Is overreacting a symptom of mania?

Yesterday I worked with someone whose incompetence was infuriating to me.  Watching him, I felt anger, resentment, and frustration.  Later, I e-mailed some other co-workers to try to deal with the situation, but now today I’m wondering, was I just overreacting because I’m not getting enough sleep/because I’m on the manic side of life right now?

One of the hardest things about bipolar disorder, for me, is that I’m constantly second guessing my emotions. It’s unclear if my behavior yesterday (which no one else I work with would deem strange because I handled the situation well, I think) was “the real me” or the me spiked with mania.

In bed this morning, still bothered by yesterday and also haunted by a terrible dream in which a good friend was jumping in front of a train, I woke up way before my alarm (6:30 a.m.) and couldn’t sleep a minute more.  I’m not someone who wakes up before the alarm.  That’s not me.  But manic me? Yes, that person never sleeps until the alarm.  That person is  abrasive. She’s sending annoyed e-mails. She’s got a bone to pick with someone, and only after the fact does she realize that maybe, just maybe, this problem she’s having with the world is a problem in her head.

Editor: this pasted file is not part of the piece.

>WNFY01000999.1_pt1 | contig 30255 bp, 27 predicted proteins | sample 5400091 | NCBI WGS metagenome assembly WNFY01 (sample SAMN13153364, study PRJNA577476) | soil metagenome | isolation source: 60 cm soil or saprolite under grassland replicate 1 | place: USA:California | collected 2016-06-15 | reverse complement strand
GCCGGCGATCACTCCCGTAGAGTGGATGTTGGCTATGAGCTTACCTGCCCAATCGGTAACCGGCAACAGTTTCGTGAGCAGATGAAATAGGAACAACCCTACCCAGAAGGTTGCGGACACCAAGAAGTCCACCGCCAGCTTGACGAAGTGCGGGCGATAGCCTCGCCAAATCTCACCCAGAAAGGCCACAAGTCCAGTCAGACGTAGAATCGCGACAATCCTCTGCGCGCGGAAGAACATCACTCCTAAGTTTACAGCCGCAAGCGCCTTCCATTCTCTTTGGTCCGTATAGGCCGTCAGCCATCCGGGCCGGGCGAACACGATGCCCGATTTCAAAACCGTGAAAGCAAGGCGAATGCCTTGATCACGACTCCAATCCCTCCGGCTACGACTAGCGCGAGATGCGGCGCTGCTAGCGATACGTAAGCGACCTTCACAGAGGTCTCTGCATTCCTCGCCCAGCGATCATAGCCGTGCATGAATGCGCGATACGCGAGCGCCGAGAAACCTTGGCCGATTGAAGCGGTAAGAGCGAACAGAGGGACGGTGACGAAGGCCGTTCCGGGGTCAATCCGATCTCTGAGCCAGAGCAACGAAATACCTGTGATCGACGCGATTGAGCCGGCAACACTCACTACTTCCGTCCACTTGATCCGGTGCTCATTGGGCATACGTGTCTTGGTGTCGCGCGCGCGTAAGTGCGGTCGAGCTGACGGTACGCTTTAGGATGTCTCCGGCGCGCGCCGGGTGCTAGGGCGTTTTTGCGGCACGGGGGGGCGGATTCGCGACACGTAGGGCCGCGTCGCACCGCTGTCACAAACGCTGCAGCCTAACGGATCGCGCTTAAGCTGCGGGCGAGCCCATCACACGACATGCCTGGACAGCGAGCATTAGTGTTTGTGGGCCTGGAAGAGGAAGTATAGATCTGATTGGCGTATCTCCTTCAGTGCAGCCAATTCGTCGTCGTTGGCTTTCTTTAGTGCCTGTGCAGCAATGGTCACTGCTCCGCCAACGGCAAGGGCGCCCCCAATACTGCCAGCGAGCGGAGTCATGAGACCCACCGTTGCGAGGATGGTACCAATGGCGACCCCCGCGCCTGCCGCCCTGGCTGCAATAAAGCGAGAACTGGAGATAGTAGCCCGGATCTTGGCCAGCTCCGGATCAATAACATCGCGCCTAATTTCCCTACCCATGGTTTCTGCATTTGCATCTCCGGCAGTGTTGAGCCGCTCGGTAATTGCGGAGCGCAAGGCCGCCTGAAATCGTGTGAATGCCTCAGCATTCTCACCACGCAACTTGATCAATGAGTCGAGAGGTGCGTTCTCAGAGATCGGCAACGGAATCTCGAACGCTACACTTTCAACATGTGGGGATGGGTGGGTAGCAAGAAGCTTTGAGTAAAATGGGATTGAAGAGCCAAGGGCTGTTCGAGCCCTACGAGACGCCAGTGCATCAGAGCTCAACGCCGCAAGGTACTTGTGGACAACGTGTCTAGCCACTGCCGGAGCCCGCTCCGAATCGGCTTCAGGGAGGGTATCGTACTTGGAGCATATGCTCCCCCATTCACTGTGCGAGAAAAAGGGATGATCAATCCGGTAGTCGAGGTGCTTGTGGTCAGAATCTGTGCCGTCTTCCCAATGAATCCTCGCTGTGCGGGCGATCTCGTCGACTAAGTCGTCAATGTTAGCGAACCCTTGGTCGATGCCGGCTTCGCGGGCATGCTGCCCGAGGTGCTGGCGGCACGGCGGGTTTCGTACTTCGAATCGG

3 thoughts on “Is overreacting a symptom of mania?

  1. I’m so glad I’ve stumbled across your blog, which I actually did so when Googling Bipolar and PMS.

    I’m currently on Depakote and whilst it overall helps me live a better standard of life, I plummet when PMS hits & I’m struggling cope with the balance.

    Then, I stumbled across this article and have to agree. With overacting at times. I obsess about things you’ve mentioned and can’t switch off until I’ve said what I’ve wanted to say or gone home and told (very animatly) my husband.

    Thanks for sharing your experiences.

    Liked by 1 person

  2. I found your site while doing research to help my friend’s daughter who has recently been diagnosed. I’m telling her about you because you are so interesting and articulate about your life. You make living with the disorder seem possible and even a means of self-discovery.
    Thank you and keep the posts coming.


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